Academic journal article Canadian Journal of Regional Science

Alternative Service Delivery in Canadian Local Governments: The Costs of Producing Solid Waste Management Services

Academic journal article Canadian Journal of Regional Science

Alternative Service Delivery in Canadian Local Governments: The Costs of Producing Solid Waste Management Services

Article excerpt

In this paper, key findings are presented from three complementary national surveys of producers in the Canadian solid waste management industry. The surveys, conducted by the Local Government Institute between 1995 and 1999 focused on factors that predict the: unit costs (costs per unit of output) of residential solid waste collection, residential recycling and landfills, respectively. Among the variables that were examined was the production arrangement for each service. A key question, based on the existing literature is whether private producers tend to be more efficient than their public counterparts.

The hypothesis that private producers will tend to be more efficient is well entrenched in the literature, which has developed from Ostrom et al's initial formulation (1961) of a polycentric theory of the governance of metropolitan areas. Although most research suggests that private producers are more efficient, existing Canadian research has tended to focus on relatively few services. The only national study of public and private producers of local services was conducted in the early 1980s and focused on residential solid waste collection (McDavid 1985).

The current study offers the first cross-Canada comparisons of the efficiency of three services that are a principal part of the solid waste management industry. For the first time, both smaller local governments and Quebec local governments are included in sufficient numbers to permit regional comparisons on key variables. Because the three services are complementary, it is also possible to combine findings from all three to address the question of whether recycling residential solid waste is more efficient than conventional collection and landfilling practices.

Existing Research

In 1961, Ostrom et al (1961) introduced their theoretical interpretation of the organisation of urban governments for the delivery of services. Their theory, based on the emerging field of public goods economic theory (Tiebout 1956), characterised the existing complex patterns of local governments in metropolitan areas as polycentric systems. Key to their theory was the distinction between the provision and the production of local services.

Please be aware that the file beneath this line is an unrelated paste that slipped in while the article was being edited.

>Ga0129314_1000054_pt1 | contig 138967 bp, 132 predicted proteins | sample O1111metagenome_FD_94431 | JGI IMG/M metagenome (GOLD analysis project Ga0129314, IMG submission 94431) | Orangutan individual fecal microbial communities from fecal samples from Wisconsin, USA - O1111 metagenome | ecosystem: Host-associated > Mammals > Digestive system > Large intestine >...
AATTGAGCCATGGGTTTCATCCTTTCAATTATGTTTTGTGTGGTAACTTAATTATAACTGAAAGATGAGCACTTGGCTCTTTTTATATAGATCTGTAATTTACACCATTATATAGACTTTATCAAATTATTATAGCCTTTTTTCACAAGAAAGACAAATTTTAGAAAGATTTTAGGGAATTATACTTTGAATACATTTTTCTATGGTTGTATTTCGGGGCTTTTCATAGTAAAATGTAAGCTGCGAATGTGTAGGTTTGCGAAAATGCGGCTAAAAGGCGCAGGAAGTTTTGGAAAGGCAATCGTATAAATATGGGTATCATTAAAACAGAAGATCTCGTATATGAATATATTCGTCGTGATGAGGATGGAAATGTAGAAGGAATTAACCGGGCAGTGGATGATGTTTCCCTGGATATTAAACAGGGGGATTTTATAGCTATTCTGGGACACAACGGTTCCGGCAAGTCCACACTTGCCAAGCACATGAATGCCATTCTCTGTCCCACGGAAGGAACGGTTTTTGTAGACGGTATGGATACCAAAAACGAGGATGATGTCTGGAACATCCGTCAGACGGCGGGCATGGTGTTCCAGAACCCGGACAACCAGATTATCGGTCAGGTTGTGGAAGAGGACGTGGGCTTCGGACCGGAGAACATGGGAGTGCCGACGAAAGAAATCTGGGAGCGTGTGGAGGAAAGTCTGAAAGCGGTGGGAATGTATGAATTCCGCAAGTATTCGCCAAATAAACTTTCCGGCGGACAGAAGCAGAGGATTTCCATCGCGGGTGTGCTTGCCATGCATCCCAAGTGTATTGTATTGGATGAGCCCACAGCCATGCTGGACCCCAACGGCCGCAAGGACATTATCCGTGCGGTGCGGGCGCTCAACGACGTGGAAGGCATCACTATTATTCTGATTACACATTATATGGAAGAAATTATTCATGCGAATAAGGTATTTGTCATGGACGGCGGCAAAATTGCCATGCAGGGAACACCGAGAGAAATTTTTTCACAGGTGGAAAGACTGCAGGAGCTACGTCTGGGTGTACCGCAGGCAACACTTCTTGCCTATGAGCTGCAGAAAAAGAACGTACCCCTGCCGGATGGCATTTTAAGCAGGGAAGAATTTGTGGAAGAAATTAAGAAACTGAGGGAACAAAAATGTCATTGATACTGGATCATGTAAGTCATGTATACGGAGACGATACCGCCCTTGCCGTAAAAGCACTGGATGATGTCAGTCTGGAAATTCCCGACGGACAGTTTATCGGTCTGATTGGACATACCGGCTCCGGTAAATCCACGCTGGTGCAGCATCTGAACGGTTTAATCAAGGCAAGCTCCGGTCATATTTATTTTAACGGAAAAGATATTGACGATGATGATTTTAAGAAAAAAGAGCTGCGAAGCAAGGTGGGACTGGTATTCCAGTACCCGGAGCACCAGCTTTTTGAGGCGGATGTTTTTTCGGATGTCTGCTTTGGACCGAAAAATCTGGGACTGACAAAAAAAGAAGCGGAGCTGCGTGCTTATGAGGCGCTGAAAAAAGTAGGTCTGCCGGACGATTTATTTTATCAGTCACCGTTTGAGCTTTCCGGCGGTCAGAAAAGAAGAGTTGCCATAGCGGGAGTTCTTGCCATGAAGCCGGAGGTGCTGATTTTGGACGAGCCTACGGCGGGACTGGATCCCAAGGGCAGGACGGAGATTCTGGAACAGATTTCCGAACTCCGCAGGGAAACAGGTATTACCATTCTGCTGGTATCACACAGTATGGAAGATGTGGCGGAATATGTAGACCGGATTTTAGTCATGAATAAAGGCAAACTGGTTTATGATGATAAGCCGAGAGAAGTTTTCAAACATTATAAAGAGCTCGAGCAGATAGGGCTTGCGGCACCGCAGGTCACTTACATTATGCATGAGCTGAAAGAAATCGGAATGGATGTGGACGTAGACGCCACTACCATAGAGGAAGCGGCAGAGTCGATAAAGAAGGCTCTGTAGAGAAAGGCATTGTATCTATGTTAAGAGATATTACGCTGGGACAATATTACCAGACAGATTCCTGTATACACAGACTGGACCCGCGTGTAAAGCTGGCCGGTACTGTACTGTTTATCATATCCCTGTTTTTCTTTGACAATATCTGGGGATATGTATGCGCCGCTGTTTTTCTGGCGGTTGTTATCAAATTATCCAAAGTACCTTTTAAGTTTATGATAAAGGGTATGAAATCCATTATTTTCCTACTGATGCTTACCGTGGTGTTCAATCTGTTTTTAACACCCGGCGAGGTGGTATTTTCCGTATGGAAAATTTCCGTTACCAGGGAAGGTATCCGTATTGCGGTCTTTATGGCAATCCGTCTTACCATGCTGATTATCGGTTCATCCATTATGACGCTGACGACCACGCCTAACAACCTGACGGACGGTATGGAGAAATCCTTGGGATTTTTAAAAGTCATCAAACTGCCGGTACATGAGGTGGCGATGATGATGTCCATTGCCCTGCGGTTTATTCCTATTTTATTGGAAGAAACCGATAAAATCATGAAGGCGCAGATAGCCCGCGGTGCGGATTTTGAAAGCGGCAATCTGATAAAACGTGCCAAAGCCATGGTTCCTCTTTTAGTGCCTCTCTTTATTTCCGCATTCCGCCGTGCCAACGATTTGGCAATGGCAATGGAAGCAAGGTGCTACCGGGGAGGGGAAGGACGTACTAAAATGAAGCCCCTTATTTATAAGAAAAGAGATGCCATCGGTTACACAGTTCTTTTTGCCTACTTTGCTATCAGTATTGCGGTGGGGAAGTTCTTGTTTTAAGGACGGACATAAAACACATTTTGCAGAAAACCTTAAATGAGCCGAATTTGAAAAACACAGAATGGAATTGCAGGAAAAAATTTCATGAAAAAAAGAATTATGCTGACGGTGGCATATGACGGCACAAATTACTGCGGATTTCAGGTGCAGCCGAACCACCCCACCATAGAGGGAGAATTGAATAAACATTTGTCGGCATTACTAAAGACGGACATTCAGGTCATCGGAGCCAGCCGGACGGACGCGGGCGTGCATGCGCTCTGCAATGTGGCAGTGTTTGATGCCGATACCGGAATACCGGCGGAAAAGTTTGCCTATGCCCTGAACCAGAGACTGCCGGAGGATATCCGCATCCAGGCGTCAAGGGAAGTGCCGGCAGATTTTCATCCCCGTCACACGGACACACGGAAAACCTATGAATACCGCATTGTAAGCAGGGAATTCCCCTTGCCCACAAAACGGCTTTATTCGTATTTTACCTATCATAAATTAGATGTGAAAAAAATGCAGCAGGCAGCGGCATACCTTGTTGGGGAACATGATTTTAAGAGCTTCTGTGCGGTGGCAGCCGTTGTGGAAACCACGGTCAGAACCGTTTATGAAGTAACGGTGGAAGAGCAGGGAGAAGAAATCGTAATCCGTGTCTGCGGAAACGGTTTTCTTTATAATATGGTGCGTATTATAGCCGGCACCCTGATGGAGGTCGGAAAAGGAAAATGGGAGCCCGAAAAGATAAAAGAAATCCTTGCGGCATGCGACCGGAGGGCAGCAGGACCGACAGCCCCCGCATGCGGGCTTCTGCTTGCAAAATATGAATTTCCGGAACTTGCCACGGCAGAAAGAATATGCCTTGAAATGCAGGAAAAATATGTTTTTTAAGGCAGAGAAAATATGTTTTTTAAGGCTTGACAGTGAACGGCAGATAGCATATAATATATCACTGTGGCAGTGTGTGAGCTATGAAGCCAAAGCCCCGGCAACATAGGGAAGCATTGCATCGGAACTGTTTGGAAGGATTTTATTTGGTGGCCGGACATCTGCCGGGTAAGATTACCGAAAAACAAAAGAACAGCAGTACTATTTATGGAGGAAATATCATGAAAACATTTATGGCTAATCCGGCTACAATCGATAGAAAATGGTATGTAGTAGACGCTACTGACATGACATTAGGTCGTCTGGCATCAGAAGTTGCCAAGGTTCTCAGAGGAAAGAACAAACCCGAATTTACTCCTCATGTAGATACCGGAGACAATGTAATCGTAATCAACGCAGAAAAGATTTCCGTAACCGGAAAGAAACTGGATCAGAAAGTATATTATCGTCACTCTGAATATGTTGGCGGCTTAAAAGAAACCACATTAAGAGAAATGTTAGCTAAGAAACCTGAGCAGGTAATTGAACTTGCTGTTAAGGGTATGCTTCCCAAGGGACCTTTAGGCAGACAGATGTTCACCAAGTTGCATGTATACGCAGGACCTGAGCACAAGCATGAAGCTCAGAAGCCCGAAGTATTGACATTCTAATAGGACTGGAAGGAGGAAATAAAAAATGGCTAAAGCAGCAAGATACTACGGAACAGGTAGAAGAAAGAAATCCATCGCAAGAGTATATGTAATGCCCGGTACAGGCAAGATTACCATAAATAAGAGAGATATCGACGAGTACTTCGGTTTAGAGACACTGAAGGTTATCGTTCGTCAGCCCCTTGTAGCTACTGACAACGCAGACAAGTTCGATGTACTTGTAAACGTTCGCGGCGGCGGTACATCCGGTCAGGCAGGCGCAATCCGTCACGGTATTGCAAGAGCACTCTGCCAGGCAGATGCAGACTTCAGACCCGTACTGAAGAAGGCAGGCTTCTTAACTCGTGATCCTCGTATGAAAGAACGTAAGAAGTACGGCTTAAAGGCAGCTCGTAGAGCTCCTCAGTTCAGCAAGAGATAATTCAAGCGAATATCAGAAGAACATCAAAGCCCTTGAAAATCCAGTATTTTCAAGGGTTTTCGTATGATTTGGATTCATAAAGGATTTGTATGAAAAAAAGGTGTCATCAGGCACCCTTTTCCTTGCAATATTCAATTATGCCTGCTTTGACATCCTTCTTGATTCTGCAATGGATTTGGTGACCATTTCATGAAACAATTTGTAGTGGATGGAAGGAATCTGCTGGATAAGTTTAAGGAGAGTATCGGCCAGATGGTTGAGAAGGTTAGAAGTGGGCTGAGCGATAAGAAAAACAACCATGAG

Local governments, organised on behalf of their residents, can make decisions to provide services to their residents or choose to let residents provide those services for themselves. Providing a service creates options for its production. A local government can undertake production with its own personnel and equipment, contract out production to another local government or to a private company, franchise production by one or more private companies, use volunteers to produce the service, offer vouchers to residents or use combinations of these options (ACIR 1987).

Ostrom et al (1961) contrasted their polycentric theory of local public economies with the then dominant model of metropolitan governance, which they called gargantua. Gargantua was characterised as a metropolitan-wide local government structure, which was intended to capture putative scale economies in the production of all local services. Advocates lot consolidation of existing jurisdictions asserted that multiple and overlapping local governments were incapable of cooperation to resolve problems that transcended existing boundaries, and competition among local governments was seen to be a wasteful duplication of services.

Since 1961, the polycentric theory of metropolitan governance has been further developed (Ostrom 1973) and subjected to a variety of empirical tests (Ostrom et al 1978; ACIR 1987; Ostrom et al 1988). Although there continues to be some support for consolidating and simplifying local government structures in the urban areas of the United States, the polycentric theory and its derivatives have become orthodoxy.

An important feature of the polycentric research program has been the emphasis on the efficiency-related consequences of alternative service production methods (Bish 1971). …

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